London Times: Alan Johnson ‘stops the clock’ on Gary McKinnon’s extr

From: Andrew Johnson

Date: 2009-10-27 18:54:06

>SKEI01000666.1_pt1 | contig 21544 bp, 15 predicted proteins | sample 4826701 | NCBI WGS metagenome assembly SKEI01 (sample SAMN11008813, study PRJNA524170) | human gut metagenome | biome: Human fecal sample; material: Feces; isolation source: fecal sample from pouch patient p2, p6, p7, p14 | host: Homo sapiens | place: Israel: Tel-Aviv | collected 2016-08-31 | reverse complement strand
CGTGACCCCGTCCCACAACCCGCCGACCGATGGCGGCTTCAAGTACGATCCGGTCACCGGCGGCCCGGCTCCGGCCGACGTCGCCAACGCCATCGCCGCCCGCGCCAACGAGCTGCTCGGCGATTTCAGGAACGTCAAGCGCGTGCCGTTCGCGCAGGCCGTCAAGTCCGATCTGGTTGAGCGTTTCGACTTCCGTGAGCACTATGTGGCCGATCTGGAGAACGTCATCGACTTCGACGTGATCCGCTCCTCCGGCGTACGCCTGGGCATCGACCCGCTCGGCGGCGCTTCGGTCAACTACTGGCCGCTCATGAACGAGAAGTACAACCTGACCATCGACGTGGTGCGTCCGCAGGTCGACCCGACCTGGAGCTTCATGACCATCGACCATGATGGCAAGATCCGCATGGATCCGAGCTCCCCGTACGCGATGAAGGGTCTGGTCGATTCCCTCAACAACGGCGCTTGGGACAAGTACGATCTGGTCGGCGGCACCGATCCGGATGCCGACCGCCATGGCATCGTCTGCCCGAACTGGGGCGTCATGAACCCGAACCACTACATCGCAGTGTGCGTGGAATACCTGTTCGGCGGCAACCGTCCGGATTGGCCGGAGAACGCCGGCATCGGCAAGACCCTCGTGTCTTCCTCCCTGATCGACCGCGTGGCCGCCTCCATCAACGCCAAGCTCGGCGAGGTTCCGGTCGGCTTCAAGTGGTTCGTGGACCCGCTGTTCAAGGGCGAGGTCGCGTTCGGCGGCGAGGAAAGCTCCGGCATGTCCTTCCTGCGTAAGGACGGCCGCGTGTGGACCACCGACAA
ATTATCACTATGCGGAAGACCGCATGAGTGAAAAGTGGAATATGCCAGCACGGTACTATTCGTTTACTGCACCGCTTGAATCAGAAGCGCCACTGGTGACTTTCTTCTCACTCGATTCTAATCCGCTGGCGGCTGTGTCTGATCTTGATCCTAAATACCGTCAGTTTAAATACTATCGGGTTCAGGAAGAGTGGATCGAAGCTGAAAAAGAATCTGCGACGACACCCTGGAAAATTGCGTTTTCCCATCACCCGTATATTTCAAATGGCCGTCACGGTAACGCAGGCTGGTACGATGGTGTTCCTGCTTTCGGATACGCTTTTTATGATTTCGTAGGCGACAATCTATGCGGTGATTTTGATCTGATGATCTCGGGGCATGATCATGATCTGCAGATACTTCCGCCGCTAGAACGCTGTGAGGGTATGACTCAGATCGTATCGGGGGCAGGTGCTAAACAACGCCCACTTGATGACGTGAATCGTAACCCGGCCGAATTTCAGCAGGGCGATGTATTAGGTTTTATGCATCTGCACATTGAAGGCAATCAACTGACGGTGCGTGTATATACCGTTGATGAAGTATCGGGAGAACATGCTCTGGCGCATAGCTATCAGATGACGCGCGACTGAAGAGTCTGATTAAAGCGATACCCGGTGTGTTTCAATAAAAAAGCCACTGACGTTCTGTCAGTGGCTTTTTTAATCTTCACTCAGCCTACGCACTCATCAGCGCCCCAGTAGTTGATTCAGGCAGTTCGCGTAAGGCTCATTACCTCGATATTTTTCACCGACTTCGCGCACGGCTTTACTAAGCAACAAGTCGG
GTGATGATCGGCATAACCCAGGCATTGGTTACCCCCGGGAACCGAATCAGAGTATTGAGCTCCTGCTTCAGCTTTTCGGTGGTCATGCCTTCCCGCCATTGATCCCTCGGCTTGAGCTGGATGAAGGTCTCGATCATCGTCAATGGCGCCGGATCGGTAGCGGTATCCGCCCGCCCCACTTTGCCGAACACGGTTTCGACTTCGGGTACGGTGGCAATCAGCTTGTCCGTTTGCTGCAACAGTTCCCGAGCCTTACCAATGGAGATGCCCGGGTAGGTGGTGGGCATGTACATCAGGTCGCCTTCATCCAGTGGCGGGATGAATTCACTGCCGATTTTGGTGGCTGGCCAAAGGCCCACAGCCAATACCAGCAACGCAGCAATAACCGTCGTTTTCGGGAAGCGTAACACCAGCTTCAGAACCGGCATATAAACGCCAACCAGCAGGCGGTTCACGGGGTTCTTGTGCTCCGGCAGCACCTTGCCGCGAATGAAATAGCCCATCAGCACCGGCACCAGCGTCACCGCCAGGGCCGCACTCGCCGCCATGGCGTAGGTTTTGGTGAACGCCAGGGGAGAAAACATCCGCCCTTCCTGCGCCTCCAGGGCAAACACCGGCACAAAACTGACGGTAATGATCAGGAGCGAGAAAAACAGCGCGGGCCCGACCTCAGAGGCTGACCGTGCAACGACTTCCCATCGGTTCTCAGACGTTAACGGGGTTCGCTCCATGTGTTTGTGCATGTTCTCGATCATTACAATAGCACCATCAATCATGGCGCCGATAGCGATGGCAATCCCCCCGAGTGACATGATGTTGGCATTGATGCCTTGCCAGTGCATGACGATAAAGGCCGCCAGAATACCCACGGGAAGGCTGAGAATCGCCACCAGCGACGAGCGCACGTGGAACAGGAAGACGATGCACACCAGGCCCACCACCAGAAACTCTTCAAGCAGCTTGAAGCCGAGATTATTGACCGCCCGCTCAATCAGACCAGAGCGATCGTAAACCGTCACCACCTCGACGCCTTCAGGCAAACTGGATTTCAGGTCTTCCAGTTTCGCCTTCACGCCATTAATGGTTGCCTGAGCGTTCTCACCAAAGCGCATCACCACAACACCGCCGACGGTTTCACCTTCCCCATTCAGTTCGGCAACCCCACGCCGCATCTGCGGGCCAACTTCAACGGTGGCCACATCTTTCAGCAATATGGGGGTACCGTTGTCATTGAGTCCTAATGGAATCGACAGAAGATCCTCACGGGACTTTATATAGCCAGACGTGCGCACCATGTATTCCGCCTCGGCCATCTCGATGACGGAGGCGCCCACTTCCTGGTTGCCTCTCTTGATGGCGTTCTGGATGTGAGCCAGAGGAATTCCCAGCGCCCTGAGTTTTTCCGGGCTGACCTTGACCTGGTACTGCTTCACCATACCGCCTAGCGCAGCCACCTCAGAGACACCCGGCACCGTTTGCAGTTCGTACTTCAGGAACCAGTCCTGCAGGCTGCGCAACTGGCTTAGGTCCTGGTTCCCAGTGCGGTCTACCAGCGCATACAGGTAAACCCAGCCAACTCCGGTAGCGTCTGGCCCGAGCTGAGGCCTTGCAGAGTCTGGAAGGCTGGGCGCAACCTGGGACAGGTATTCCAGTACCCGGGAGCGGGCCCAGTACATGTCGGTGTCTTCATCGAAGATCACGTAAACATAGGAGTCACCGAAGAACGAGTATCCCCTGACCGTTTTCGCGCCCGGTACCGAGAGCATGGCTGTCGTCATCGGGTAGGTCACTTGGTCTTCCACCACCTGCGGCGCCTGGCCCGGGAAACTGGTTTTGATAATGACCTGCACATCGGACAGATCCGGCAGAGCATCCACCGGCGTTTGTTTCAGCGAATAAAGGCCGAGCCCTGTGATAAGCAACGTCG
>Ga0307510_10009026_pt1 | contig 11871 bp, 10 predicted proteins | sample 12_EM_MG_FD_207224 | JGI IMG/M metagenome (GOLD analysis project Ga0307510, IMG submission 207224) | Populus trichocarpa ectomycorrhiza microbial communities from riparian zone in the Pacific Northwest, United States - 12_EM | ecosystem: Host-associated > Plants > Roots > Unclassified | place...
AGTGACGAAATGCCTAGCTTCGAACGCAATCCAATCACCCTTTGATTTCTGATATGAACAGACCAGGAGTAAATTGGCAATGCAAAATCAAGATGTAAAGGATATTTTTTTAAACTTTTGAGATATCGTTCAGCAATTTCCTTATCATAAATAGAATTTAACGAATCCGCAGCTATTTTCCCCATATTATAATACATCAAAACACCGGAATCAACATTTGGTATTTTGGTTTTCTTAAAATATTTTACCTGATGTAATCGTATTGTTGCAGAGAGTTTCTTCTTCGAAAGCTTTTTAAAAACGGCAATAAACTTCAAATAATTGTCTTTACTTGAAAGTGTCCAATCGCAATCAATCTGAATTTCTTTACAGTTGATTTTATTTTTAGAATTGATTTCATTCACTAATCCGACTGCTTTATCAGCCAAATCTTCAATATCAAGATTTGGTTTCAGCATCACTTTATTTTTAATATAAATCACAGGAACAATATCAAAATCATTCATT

Attachments : business.timesonline…   Alan Johnson ‘stops the clock’ on Gary McKinnon’s extradition proceedings (David Bebber/The Times) Gary McKinnon is facing trial in the US after hacking into military computers Lucy Bannerman 15 Comments Recommend? (6) #ygrps-yiv-780073988 div#ygrps-yiv-780073988related-article-links p a, #ygrps-yiv-780073988 div#ygrps-yiv-780073988related-article-links p a:visited { color:#06c;} The Home Secretary has thrown a lifeline to Gary McKinnon, the alleged computer hacker, with a promise to examine new medical evidence “very carefully” before deciding on his extradition to the United States. In an eleventh-hour intervention, Alan Johnson told MPs that he had “stopped the clock” on proceedings to give Mr McKinnon’s lawyers time to consider medical reports and make legal representations. Mr McKinnon, 43, from Wood Green, North London, suffers from Asperger’s syndrome, a form of autism. He says that his hacking of Pentagon computers was nothing more than him searching for reports of UFO sightings. His lawyers say that he is at risk of suicide if extradited. Related Links Pentagon hacker wins delay in extradition to US Profile: Gary McKinnon Earlier this month the High Court in London refused Mr McKinnon leave to appeal to Britain’s new Supreme Court, in a devastating blow to his campaign to be tried in the UK. However, Mr Johnson gave fresh hope yesterday to Mr McKinnon’s increasingly desperate supporters. “There are two issues upon which Gary McKinnon’s legal advisers have argued,” he said. “The first is that the Director of Public Prosecutions should have tried him in this country.The High Court in July dismissed that, and wouldn’t allow it to go to judicial review.” But, he continued: “I have to ensure that his Article 3 human rights are being respected. It’s this new medical evidence that I will be looking at very carefully.” Last night Mr McKinnon’s mother welcomed the latest twist in the long-running battle to save her son from a possible life sentence in an American jail. Janis Sharp told The Times that she was hopeful the Home Secretary would heed the medical evidence before him. “The evidence is very powerful. I’m really glad the Home Secretary has decided to look at it, because Gary’s health has already deteriorated so much. After eight years of constant stress, he is suicidal. “We should not have a Government that is so powerless it cannot stand up against America for the right of its own citizens.” Critics say that the 2003 US-UK extradition treaty, which was intended to allow terrorism suspects to be sent across the Atlantic, is “lopsided” and gives a better deal to the Americans. Mr Johnson was also urged yesterday to delay the case by David Burrowes, the Tory MP for Enfield Southgate, Mr McKinnon’s constituency. He said that a decision should not be made until after a select committee inquiry on November 10 into the controversial extradition treaty. Nick Clegg, the Liberal Democrat leader, joined this month those who support Mr McKinnon. He said: “This new psychiatric report into Gary McKinnon’s condition must persuade him that it is no longer acceptable to shrug his shoulders and claim that nothing can be done.” Karen Todner, Mr McKinnon’s solicitor, said: “We are pleased that the Home Secretary is considering these representations. “We hope that he will take the time to consider them fully and will have some compassion towards Gary, whose mental state is extremely precarious.” American prosecutors accuse Mr McKinnon of hacking into 97 computers soon after September 11, 2001.   Are you interested in what’s really going on in the world, behind the facade? Then…www.checktheevidence… happened on 9/11?    

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